ArniePie From Belgium, joined Aug 2005, 1265 posts, RR: 1 Reply 1, posted (8 years 2 months 2 weeks 2 days 14 hours ago) and read 2536 times:
If you see at what speed they are discovering Exo-planets(80+?) these days (a new technology only used for close by stars and relatively heavy planets with a fast orbit), I would be very surprised if in the future they wouldn't find a whole bunch of Earth size comparable Exo-planets.
Lehpron From United States of America, joined Jul 2001, 7028 posts, RR: 22 Reply 2, posted (7 years 11 months 2 weeks 1 day 18 hours ago) and read 2187 times:
Quoting HAWK21M (Thread starter): What are the possibilities of another Planet similiar to ours out there somewhere.
I'd say 100%, and to me it is quite obvious.
That said, the possibilities of finding another Planet similiar to ours out there somewhere, in our lifetimes or across many lifetimes, is another story. Usually, in instances where processes take too long the younger generation will not see things as the older generation once did and eventually give up. If anyone is going to find it, it has to be one generation's own crusade, so to speak.
IMO, unless fully educated, the next generation is not going to have the respect for what we have done.
The meaning of life is curiosity; we were put on this planet to explore opportunities.
GDB From United Kingdom, joined May 2001, 12948 posts, RR: 79 Reply 3, posted (7 years 11 months 2 weeks 1 day 3 hours ago) and read 2162 times:
I would not be so optimistic.
Sure, plenty of exo planets being found, in just a decade since the first, the numbers have been staggering.
But! In most cases the exo solar systems, or what we can detect of them so far, are most unlike ours.
Mainly featuring huge, often bigger than Jupiter, worlds orbiting much closer to the parent star than Mercury does the Sun.
You won't get Earth like planets in these.
Solar systems like ours, with it's stability, with at least one planet just the right distance from a single, stable star, with some giants further out to absorb many incoming comets, allowing intelligent life to rise, with only mass extinction events rarely, you get the picture.
Ones like ours might well exist, but they might well be uncommon, or least at very great distances from each other.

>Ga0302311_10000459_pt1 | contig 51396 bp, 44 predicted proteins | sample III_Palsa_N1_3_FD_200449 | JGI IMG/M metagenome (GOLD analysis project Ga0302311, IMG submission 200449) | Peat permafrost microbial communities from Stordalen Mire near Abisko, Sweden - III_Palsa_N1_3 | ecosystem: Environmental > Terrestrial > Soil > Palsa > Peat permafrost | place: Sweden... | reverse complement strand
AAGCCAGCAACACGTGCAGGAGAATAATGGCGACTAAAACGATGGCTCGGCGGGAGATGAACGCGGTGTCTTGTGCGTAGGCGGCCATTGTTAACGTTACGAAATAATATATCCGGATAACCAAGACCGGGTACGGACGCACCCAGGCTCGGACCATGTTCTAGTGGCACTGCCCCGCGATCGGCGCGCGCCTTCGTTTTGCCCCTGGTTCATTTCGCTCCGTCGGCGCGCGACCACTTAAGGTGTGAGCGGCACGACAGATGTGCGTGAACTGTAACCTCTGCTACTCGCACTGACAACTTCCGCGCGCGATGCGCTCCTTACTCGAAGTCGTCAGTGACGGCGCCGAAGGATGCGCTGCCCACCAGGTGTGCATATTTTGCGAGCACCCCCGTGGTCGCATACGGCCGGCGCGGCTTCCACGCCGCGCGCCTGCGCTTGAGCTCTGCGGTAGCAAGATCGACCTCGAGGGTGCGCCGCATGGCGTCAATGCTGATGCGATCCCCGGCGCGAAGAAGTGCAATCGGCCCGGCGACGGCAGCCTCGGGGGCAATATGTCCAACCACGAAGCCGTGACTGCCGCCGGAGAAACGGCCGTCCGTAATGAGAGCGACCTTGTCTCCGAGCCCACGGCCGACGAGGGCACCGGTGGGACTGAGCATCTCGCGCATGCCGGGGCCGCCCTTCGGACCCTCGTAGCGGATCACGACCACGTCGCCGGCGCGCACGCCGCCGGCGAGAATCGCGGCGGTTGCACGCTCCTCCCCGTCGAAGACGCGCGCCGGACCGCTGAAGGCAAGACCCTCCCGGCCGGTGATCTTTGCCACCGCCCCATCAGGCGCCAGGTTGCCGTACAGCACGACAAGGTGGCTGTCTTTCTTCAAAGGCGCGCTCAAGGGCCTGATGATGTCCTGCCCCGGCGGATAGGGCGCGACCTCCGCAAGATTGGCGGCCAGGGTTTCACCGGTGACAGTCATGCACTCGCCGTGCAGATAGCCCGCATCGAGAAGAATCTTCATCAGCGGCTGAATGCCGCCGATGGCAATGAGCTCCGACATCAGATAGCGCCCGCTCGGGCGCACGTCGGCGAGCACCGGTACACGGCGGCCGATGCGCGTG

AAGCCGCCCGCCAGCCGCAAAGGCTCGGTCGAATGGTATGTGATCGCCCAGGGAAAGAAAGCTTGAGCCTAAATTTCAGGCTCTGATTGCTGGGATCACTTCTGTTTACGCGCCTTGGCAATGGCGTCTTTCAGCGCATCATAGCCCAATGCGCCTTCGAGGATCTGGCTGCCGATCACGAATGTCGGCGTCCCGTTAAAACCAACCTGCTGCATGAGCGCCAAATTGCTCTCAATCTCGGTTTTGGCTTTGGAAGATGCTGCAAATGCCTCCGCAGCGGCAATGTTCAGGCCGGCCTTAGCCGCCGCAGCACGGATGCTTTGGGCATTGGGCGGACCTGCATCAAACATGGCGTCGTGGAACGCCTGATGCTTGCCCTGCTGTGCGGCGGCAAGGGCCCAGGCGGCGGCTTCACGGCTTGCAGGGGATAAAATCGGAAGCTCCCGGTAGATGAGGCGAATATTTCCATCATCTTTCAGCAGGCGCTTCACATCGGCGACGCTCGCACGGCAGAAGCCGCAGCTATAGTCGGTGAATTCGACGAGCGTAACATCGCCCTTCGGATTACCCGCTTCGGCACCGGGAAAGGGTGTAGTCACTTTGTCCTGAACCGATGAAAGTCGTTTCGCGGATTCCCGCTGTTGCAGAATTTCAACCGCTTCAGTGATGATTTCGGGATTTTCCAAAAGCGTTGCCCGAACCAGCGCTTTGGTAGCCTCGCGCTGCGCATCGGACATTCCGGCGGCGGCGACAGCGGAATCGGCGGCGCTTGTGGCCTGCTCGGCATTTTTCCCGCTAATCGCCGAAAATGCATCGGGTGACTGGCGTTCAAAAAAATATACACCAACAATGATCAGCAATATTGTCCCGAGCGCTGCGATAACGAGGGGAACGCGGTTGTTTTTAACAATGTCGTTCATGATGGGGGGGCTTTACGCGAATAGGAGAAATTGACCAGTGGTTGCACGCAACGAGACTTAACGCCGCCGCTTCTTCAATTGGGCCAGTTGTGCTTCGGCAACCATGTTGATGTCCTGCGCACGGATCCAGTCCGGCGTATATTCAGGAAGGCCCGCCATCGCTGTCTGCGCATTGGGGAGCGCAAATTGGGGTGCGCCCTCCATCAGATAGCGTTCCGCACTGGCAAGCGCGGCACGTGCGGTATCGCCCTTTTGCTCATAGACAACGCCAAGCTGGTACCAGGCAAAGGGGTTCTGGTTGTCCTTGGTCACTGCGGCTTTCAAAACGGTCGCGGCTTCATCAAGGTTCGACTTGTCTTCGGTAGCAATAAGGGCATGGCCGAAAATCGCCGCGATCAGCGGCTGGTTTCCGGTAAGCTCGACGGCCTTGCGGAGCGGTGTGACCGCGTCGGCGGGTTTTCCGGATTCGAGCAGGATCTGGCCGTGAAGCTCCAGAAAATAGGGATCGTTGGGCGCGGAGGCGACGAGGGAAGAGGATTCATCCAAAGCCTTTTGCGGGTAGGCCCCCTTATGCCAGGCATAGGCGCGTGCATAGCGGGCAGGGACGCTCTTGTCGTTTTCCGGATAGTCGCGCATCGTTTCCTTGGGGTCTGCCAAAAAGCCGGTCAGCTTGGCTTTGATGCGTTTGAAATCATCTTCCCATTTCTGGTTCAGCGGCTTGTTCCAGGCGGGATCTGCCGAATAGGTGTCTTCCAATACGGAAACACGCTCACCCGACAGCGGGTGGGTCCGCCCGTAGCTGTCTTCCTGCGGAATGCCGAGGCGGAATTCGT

Being as the nearest star is an unimaginable distance from us, using current or reasonably projected technology, it aint going to be like Star Trek.
But being in the Galactic 'suburbs' as we are, allows further stability, much increasing the chances of Earth like planets with life.
Being nearer the centre of a Galaxy, more stars closer together, much too unstable, too many Novas etc, too often, too close.
It would be nice to think that the emerging imaging technology could allow detection of Earth like planets, maybe sooner than we think.
But if we succeed, then what?
Too far to go directly, any radio transmissions from them, or lasers perhaps?
Whatever the answer to that, do we send similar?
A big cultural question for sure.
Flyf15 From , joined Dec 1969, posts, RR: Reply 5, posted (7 years 11 months 2 weeks 19 hours ago) and read 2118 times:
The problem with finding solar systems like ours is not that they're rare, its that we do not currently have the technology that can find them.
Exo-solar planets are found using two methods. One sees the wobble of the star (requires a very large planet with a very short orbit time - ie: close to the star) and the other sees a periodic slight drop in brightness of the star (requires a very large planet to pass regularly between the star and us - ie: lined up correctly).
Someday we will develop technology to find planets like Earth, but it can't be done now. I am very sure that the universe is full of planets like ours. They're too easy to form for ours to be the only (or one of a small group) one.
GDB From United Kingdom, joined May 2001, 12948 posts, RR: 79 Reply 6, posted (7 years 11 months 2 weeks 7 hours ago) and read 2081 times:
I think the technology to build telescopic arrays to detect Earth like planets is near.
Then there is launching them, I'm presuming despite the advances in ground based telescope technology recently, the best chance of Earth like planet detection is from space.
NASA are set to build a heavy lifter to support the planned Lunar programme, you thinking what I am, as regards other applications for this proposed launcher?
VirginFlyer From New Zealand, joined Sep 2000, 4537 posts, RR: 48 Reply 8, posted (7 years 10 months 1 week 3 days 13 hours ago) and read 1892 times:
OGLE-2005-BLG-390Lb, which was announced last week, is the most Earth-like extrasolar planet yet discovered. It is orbiting a red or white dwarf star at a distance of between 2 and 4 AU (1 Astronomical Unit is the distance from the Sun to the Earth). Its mass is about 5 times Earth's, and may be either a rocky or a gas planet.
2H4 From United States of America, joined Oct 2004, 8955 posts, RR: 61 Reply 9, posted (7 years 10 months 1 week 3 days 9 hours ago) and read 1871 times:
AIRLINERS.NET CREW HEAD DATABASE EDITOR
Another thing...if we were to graph our detection capabilities over the past couple hundred or so years, there would be an obviously huge spike in the last 20. If we've been able to detect what we have in the past 20 years, who's to say what we'll find in the next 50?
Dw747400 From United States of America, joined Aug 2001, 1252 posts, RR: 1 Reply 11, posted (7 years 10 months 1 week 2 days 8 hours ago) and read 1787 times:
I have little doubt that planets similiar to earth exist, and it would not surprise me if they support life of some type. After all, there are still arguments about the number of planets in our own solar system (eight to ten depending which astronomer you ask these days).